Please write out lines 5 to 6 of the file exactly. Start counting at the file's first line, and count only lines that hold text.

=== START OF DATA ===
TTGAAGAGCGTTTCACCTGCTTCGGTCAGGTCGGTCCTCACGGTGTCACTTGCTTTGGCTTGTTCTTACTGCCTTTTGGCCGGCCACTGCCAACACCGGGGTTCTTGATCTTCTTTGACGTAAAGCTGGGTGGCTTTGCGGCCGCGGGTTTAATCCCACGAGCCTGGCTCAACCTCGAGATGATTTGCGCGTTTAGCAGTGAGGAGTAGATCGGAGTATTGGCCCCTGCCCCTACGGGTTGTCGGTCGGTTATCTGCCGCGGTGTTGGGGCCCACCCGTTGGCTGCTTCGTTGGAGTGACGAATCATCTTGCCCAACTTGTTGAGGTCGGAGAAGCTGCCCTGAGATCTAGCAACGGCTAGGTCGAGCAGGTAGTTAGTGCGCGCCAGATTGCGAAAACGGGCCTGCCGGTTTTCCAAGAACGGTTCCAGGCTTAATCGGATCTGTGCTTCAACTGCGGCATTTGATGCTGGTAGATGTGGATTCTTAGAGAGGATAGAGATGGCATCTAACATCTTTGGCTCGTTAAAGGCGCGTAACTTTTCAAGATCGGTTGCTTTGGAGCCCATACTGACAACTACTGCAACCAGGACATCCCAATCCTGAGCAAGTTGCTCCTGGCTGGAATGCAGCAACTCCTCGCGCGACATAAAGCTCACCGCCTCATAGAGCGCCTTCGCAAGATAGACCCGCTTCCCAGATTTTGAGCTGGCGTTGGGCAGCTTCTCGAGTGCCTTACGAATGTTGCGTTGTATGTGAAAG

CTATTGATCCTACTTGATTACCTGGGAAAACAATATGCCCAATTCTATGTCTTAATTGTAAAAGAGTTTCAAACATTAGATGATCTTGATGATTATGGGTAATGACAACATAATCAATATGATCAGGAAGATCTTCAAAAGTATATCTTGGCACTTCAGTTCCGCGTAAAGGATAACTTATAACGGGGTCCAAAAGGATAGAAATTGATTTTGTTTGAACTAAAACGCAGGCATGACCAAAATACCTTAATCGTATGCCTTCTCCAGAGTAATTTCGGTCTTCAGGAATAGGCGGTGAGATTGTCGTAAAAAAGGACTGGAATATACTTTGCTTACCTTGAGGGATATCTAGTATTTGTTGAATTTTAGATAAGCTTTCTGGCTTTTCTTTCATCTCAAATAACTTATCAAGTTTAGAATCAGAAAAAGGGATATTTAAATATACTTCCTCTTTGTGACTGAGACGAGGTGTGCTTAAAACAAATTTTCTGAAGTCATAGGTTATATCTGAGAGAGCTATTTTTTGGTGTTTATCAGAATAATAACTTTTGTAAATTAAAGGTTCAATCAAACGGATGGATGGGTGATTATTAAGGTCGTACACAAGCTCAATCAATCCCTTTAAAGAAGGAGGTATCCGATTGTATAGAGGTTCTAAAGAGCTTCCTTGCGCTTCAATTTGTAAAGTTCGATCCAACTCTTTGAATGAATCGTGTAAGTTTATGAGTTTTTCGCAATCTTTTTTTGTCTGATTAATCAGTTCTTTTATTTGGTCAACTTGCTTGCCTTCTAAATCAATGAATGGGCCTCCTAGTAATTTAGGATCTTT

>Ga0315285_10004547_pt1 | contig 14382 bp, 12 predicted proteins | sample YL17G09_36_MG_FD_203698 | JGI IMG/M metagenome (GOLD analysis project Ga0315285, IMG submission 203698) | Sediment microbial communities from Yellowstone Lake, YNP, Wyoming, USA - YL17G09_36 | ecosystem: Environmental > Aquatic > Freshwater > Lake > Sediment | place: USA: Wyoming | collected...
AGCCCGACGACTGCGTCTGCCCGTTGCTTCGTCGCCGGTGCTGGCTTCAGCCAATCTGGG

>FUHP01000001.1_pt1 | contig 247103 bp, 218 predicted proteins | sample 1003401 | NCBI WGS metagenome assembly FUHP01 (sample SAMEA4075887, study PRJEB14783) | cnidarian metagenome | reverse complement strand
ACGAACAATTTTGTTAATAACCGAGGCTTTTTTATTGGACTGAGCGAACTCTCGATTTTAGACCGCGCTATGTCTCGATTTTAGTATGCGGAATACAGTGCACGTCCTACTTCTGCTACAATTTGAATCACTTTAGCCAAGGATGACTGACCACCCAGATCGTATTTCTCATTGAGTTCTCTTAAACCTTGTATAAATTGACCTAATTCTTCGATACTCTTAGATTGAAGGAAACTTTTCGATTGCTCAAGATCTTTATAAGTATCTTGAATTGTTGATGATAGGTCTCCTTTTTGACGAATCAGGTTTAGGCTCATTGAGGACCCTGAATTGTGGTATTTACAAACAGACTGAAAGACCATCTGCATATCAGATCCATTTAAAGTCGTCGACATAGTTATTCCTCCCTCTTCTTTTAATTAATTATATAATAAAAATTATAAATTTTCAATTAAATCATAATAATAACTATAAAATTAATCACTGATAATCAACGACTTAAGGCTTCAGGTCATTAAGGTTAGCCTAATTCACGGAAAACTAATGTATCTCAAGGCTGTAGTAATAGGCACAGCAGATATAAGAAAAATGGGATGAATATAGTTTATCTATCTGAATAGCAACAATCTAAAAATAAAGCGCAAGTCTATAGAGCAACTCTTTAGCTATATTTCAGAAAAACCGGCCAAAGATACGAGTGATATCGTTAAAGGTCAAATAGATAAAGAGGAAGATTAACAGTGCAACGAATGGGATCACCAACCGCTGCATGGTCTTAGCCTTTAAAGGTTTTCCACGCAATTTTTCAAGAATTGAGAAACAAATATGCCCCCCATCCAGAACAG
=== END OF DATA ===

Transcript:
>FUHP01000001.1_pt1 | contig 247103 bp, 218 predicted proteins | sample 1003401 | NCBI WGS metagenome assembly FUHP01 (sample SAMEA4075887, study PRJEB14783) | cnidarian metagenome | reverse complement strand
ACGAACAATTTTGTTAATAACCGAGGCTTTTTTATTGGACTGAGCGAACTCTCGATTTTAGACCGCGCTATGTCTCGATTTTAGTATGCGGAATACAGTGCACGTCCTACTTCTGCTACAATTTGAATCACTTTAGCCAAGGATGACTGACCACCCAGATCGTATTTCTCATTGAGTTCTCTTAAACCTTGTATAAATTGACCTAATTCTTCGATACTCTTAGATTGAAGGAAACTTTTCGATTGCTCAAGATCTTTATAAGTATCTTGAATTGTTGATGATAGGTCTCCTTTTTGACGAATCAGGTTTAGGCTCATTGAGGACCCTGAATTGTGGTATTTACAAACAGACTGAAAGACCATCTGCATATCAGATCCATTTAAAGTCGTCGACATAGTTATTCCTCCCTCTTCTTTTAATTAATTATATAATAAAAATTATAAATTTTCAATTAAATCATAATAATAACTATAAAATTAATCACTGATAATCAACGACTTAAGGCTTCAGGTCATTAAGGTTAGCCTAATTCACGGAAAACTAATGTATCTCAAGGCTGTAGTAATAGGCACAGCAGATATAAGAAAAATGGGATGAATATAGTTTATCTATCTGAATAGCAACAATCTAAAAATAAAGCGCAAGTCTATAGAGCAACTCTTTAGCTATATTTCAGAAAAACCGGCCAAAGATACGAGTGATATCGTTAAAGGTCAAATAGATAAAGAGGAAGATTAACAGTGCAACGAATGGGATCACCAACCGCTGCATGGTCTTAGCCTTTAAAGGTTTTCCACGCAATTTTTCAAGAATTGAGAAACAAATATGCCCCCCATCCAGAACAG